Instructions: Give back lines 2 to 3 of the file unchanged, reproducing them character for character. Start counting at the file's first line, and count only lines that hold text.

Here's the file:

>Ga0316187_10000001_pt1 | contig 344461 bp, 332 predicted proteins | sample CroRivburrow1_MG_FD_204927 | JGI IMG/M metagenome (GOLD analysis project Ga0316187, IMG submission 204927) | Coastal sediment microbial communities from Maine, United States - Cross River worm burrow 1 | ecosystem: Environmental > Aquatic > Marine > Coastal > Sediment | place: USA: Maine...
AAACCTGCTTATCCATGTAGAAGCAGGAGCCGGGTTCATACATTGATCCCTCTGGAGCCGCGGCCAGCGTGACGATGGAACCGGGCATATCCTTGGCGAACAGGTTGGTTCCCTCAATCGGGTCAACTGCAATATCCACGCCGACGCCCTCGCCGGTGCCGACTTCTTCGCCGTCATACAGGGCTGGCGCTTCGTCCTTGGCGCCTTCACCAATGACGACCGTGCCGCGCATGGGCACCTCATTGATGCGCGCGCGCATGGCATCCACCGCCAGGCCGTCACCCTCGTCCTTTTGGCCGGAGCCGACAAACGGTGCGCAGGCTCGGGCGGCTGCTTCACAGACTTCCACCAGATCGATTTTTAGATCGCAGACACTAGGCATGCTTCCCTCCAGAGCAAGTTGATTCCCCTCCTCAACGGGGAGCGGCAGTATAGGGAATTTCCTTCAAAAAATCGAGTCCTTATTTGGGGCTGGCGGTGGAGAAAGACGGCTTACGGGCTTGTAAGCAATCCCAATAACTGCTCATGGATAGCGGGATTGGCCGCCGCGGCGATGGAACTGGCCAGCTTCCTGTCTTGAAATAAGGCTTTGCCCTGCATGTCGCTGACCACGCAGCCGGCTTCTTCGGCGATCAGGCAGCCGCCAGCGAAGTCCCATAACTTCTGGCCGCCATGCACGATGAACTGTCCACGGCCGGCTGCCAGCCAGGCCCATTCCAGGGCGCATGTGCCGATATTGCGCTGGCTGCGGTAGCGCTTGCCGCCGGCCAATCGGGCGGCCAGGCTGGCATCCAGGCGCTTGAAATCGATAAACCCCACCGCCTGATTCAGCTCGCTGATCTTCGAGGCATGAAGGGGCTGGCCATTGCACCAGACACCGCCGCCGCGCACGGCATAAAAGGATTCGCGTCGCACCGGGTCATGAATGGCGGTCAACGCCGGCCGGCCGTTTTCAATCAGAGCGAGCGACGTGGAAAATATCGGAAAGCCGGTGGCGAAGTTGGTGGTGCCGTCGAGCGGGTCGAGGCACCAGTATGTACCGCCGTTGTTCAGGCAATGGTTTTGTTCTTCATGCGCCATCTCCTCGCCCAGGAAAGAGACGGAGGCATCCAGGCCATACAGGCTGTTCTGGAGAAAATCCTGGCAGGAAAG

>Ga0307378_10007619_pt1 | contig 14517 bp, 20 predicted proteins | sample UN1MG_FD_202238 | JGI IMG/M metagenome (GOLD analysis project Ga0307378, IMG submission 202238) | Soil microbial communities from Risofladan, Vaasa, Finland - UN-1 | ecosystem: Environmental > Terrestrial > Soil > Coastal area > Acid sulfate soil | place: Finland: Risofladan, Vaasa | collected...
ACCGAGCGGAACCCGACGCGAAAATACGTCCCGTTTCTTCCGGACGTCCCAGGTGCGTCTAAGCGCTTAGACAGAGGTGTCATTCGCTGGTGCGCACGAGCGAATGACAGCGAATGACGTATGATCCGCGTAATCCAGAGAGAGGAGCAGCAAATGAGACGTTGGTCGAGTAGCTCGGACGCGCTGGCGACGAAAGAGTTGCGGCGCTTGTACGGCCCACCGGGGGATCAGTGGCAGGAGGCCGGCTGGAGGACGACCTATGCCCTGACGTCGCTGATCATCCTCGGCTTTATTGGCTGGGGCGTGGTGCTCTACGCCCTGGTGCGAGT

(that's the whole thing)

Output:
AAACCTGCTTATCCATGTAGAAGCAGGAGCCGGGTTCATACATTGATCCCTCTGGAGCCGCGGCCAGCGTGACGATGGAACCGGGCATATCCTTGGCGAACAGGTTGGTTCCCTCAATCGGGTCAACTGCAATATCCACGCCGACGCCCTCGCCGGTGCCGACTTCTTCGCCGTCATACAGGGCTGGCGCTTCGTCCTTGGCGCCTTCACCAATGACGACCGTGCCGCGCATGGGCACCTCATTGATGCGCGCGCGCATGGCATCCACCGCCAGGCCGTCACCCTCGTCCTTTTGGCCGGAGCCGACAAACGGTGCGCAGGCTCGGGCGGCTGCTTCACAGACTTCCACCAGATCGATTTTTAGATCGCAGACACTAGGCATGCTTCCCTCCAGAGCAAGTTGATTCCCCTCCTCAACGGGGAGCGGCAGTATAGGGAATTTCCTTCAAAAAATCGAGTCCTTATTTGGGGCTGGCGGTGGAGAAAGACGGCTTACGGGCTTGTAAGCAATCCCAATAACTGCTCATGGATAGCGGGATTGGCCGCCGCGGCGATGGAACTGGCCAGCTTCCTGTCTTGAAATAAGGCTTTGCCCTGCATGTCGCTGACCACGCAGCCGGCTTCTTCGGCGATCAGGCAGCCGCCAGCGAAGTCCCATAACTTCTGGCCGCCATGCACGATGAACTGTCCACGGCCGGCTGCCAGCCAGGCCCATTCCAGGGCGCATGTGCCGATATTGCGCTGGCTGCGGTAGCGCTTGCCGCCGGCCAATCGGGCGGCCAGGCTGGCATCCAGGCGCTTGAAATCGATAAACCCCACCGCCTGATTCAGCTCGCTGATCTTCGAGGCATGAAGGGGCTGGCCATTGCACCAGACACCGCCGCCGCGCACGGCATAAAAGGATTCGCGTCGCACCGGGTCATGAATGGCGGTCAACGCCGGCCGGCCGTTTTCAATCAGAGCGAGCGACGTGGAAAATATCGGAAAGCCGGTGGCGAAGTTGGTGGTGCCGTCGAGCGGGTCGAGGCACCAGTATGTACCGCCGTTGTTCAGGCAATGGTTTTGTTCTTCATGCGCCATCTCCTCGCCCAGGAAAGAGACGGAGGCATCCAGGCCATACAGGCTGTTCTGGAGAAAATCCTGGCAGGAAAG

>Ga0307378_10007619_pt1 | contig 14517 bp, 20 predicted proteins | sample UN1MG_FD_202238 | JGI IMG/M metagenome (GOLD analysis project Ga0307378, IMG submission 202238) | Soil microbial communities from Risofladan, Vaasa, Finland - UN-1 | ecosystem: Environmental > Terrestrial > Soil > Coastal area > Acid sulfate soil | place: Finland: Risofladan, Vaasa | collected...